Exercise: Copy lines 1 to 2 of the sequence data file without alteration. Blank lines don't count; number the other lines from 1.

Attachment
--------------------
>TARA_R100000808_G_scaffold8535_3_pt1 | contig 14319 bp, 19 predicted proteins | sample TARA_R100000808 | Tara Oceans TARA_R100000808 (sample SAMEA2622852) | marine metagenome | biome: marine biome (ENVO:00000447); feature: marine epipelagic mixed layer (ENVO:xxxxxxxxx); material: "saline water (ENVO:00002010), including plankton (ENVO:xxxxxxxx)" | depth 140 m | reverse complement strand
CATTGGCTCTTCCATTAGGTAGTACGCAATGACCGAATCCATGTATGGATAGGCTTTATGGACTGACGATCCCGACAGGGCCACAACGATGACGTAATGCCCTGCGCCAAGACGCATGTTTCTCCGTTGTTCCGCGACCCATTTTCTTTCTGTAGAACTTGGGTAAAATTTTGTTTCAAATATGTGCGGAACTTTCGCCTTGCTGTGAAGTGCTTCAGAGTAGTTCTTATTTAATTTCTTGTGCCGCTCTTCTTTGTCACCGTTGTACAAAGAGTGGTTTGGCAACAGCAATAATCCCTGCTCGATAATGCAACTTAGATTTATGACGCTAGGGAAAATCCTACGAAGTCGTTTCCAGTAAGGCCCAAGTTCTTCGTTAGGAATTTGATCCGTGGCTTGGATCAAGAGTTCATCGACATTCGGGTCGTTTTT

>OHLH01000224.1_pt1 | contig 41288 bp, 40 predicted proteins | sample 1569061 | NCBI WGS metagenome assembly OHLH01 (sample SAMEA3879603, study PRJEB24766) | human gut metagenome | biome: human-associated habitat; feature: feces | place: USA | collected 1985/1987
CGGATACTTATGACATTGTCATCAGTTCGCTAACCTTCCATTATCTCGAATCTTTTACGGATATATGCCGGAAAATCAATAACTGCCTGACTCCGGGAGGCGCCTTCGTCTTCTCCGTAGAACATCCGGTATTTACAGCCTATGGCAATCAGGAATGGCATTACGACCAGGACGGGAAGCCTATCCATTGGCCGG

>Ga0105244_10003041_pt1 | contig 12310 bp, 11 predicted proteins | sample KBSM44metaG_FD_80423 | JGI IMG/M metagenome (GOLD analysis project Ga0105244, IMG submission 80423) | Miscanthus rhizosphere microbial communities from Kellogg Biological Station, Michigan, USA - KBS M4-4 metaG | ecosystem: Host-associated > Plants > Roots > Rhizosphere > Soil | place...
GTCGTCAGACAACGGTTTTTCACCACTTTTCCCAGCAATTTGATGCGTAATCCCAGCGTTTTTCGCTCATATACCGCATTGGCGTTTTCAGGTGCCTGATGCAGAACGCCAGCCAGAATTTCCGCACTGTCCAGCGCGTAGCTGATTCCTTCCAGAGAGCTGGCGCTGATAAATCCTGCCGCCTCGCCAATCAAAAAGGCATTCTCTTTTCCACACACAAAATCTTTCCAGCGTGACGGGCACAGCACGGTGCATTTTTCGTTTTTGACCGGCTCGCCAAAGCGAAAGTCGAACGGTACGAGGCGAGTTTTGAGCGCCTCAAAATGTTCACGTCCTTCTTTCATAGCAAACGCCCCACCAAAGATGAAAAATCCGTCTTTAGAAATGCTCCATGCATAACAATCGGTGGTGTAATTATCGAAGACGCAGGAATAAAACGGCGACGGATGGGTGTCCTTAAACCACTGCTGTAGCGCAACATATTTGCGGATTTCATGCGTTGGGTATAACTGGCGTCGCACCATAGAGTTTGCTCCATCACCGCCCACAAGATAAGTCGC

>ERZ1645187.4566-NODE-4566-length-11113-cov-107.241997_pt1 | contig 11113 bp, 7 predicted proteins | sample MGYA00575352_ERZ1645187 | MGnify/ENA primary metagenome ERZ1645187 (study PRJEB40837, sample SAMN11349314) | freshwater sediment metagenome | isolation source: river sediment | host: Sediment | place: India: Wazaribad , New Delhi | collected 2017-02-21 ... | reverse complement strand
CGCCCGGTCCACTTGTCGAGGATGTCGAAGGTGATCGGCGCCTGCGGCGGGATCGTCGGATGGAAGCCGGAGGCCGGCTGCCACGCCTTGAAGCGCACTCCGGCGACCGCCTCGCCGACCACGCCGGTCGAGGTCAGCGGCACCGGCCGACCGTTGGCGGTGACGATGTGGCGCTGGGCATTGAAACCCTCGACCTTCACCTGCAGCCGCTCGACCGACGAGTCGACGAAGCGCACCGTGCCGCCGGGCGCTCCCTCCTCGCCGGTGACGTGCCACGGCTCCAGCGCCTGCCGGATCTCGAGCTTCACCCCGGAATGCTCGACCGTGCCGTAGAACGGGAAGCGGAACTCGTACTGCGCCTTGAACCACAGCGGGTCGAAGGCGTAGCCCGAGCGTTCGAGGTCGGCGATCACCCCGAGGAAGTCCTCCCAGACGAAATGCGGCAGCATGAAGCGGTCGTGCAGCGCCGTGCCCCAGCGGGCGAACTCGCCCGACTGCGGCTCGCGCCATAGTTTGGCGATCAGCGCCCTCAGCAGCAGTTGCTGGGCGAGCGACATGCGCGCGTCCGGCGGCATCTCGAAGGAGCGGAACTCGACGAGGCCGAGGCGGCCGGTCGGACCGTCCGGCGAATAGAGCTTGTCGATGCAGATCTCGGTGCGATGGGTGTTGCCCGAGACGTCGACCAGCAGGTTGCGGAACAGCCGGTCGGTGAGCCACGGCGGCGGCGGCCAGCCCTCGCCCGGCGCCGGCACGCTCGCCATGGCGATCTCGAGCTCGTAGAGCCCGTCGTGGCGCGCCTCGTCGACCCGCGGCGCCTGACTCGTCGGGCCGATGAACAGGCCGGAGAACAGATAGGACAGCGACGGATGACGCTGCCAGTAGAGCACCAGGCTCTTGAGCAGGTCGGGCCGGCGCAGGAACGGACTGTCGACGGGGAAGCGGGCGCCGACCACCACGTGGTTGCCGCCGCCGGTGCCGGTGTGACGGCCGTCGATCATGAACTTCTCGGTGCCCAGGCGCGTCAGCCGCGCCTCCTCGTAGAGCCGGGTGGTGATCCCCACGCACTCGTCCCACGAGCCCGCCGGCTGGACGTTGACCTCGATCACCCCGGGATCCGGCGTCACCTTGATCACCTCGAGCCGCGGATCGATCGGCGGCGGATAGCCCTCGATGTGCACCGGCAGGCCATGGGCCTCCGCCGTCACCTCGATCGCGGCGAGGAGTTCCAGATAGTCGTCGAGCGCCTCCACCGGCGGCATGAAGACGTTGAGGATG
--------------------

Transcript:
>TARA_R100000808_G_scaffold8535_3_pt1 | contig 14319 bp, 19 predicted proteins | sample TARA_R100000808 | Tara Oceans TARA_R100000808 (sample SAMEA2622852) | marine metagenome | biome: marine biome (ENVO:00000447); feature: marine epipelagic mixed layer (ENVO:xxxxxxxxx); material: "saline water (ENVO:00002010), including plankton (ENVO:xxxxxxxx)" | depth 140 m | reverse complement strand
CATTGGCTCTTCCATTAGGTAGTACGCAATGACCGAATCCATGTATGGATAGGCTTTATGGACTGACGATCCCGACAGGGCCACAACGATGACGTAATGCCCTGCGCCAAGACGCATGTTTCTCCGTTGTTCCGCGACCCATTTTCTTTCTGTAGAACTTGGGTAAAATTTTGTTTCAAATATGTGCGGAACTTTCGCCTTGCTGTGAAGTGCTTCAGAGTAGTTCTTATTTAATTTCTTGTGCCGCTCTTCTTTGTCACCGTTGTACAAAGAGTGGTTTGGCAACAGCAATAATCCCTGCTCGATAATGCAACTTAGATTTATGACGCTAGGGAAAATCCTACGAAGTCGTTTCCAGTAAGGCCCAAGTTCTTCGTTAGGAATTTGATCCGTGGCTTGGATCAAGAGTTCATCGACATTCGGGTCGTTTTT